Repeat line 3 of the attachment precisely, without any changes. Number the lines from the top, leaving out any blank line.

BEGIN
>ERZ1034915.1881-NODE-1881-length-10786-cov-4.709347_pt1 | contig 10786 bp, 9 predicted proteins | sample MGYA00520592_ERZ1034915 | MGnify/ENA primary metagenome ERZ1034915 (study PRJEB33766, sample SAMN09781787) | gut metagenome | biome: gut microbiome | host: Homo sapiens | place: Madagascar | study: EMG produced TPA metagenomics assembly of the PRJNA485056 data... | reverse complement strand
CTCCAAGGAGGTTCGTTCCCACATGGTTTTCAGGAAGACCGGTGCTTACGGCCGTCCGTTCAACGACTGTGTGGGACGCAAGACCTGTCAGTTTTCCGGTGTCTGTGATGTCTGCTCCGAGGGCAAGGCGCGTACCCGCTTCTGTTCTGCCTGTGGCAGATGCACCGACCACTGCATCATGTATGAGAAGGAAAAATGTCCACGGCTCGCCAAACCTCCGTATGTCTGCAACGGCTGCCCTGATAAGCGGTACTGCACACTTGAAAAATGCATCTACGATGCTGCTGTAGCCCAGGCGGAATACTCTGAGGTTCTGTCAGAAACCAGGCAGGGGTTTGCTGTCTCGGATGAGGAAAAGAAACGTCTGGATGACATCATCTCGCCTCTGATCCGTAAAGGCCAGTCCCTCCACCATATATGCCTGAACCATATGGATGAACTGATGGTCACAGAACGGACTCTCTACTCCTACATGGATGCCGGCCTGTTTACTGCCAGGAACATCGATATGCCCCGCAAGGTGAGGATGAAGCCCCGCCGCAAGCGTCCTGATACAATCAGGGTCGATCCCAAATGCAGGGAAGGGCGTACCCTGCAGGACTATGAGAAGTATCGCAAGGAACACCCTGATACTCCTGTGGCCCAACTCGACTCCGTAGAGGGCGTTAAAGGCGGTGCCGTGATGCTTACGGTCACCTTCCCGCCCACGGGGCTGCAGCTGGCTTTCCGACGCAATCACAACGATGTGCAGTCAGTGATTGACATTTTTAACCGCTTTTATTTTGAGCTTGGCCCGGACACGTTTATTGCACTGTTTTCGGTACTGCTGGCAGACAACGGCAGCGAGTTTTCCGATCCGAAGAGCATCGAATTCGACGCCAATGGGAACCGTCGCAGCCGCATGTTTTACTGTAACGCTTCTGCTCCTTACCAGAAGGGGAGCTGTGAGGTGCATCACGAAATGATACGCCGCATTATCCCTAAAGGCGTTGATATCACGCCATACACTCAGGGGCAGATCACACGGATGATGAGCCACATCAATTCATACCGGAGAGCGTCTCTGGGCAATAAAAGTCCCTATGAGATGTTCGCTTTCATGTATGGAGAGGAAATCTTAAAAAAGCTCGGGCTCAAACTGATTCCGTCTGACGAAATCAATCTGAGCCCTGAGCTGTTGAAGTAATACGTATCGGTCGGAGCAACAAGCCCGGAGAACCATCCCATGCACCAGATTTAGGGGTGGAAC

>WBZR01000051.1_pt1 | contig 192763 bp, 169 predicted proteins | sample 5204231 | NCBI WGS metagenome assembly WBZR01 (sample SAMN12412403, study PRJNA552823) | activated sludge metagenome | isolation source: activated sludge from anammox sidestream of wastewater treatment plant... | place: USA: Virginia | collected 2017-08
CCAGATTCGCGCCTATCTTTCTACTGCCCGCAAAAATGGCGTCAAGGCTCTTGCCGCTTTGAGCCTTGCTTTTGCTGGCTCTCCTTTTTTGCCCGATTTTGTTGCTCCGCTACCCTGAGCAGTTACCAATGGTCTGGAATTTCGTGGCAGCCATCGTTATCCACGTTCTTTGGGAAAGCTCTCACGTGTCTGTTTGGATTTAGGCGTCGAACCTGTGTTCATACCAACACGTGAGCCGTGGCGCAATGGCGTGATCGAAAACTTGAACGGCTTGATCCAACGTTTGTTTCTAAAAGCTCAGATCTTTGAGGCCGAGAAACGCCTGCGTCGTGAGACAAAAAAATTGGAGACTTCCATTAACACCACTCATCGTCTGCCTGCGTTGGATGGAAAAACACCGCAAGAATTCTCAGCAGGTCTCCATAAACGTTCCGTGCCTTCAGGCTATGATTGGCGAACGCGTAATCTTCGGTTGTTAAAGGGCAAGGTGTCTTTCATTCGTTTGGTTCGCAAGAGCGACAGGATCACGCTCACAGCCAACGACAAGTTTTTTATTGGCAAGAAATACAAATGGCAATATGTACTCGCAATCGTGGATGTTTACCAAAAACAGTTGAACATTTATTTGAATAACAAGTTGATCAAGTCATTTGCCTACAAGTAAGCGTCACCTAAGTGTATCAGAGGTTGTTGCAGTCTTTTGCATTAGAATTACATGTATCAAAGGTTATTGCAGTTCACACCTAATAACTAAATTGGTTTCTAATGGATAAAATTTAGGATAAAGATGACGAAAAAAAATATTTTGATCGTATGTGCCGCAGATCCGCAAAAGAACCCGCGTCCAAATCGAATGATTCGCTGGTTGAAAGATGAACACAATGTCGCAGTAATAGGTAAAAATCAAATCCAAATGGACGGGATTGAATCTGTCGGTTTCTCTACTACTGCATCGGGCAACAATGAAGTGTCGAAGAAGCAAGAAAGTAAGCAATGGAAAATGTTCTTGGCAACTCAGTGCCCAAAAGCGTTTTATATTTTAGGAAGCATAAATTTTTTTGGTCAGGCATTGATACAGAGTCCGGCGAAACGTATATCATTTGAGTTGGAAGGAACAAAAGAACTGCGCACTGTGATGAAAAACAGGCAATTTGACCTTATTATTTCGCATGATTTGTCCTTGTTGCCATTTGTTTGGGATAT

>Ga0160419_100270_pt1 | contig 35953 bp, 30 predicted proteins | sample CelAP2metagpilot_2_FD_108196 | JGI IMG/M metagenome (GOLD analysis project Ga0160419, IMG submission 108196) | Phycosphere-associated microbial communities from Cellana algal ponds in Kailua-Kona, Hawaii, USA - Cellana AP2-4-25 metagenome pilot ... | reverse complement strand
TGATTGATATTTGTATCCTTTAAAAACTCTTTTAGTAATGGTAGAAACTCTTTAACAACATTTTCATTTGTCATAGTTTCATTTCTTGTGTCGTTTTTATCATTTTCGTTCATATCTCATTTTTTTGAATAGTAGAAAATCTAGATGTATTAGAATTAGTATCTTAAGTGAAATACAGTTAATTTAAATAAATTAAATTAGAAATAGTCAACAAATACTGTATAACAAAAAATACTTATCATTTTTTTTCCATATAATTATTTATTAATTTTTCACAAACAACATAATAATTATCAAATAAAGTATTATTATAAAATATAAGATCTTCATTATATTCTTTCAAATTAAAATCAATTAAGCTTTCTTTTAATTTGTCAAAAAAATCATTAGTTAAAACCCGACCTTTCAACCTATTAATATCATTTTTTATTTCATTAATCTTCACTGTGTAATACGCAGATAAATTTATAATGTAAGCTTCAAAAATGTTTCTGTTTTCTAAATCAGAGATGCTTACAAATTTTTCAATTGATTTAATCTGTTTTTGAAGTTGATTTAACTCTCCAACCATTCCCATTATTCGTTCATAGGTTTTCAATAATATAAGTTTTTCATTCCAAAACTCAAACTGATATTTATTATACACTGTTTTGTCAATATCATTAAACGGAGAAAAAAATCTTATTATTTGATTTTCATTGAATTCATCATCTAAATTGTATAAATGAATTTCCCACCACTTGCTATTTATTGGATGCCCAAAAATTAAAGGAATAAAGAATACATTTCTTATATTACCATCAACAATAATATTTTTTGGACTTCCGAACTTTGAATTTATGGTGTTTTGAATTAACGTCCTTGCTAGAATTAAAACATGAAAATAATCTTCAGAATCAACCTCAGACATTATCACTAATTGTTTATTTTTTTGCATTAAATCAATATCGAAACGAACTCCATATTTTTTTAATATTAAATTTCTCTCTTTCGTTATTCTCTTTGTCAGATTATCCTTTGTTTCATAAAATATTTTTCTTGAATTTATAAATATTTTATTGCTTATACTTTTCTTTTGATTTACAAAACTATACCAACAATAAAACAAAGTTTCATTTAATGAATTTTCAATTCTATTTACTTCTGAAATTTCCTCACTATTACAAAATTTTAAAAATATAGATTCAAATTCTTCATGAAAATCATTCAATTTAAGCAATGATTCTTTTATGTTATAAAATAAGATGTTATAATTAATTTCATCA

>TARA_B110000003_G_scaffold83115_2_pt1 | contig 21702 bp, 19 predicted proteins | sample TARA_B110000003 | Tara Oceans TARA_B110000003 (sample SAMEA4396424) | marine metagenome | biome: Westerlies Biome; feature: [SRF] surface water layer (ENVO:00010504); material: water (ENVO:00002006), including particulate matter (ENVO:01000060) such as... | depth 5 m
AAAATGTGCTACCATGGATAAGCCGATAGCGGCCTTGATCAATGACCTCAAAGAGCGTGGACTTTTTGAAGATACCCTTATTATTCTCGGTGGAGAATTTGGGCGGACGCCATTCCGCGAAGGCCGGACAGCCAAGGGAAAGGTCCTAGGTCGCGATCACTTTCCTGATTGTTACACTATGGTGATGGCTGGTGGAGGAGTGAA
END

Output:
>WBZR01000051.1_pt1 | contig 192763 bp, 169 predicted proteins | sample 5204231 | NCBI WGS metagenome assembly WBZR01 (sample SAMN12412403, study PRJNA552823) | activated sludge metagenome | isolation source: activated sludge from anammox sidestream of wastewater treatment plant... | place: USA: Virginia | collected 2017-08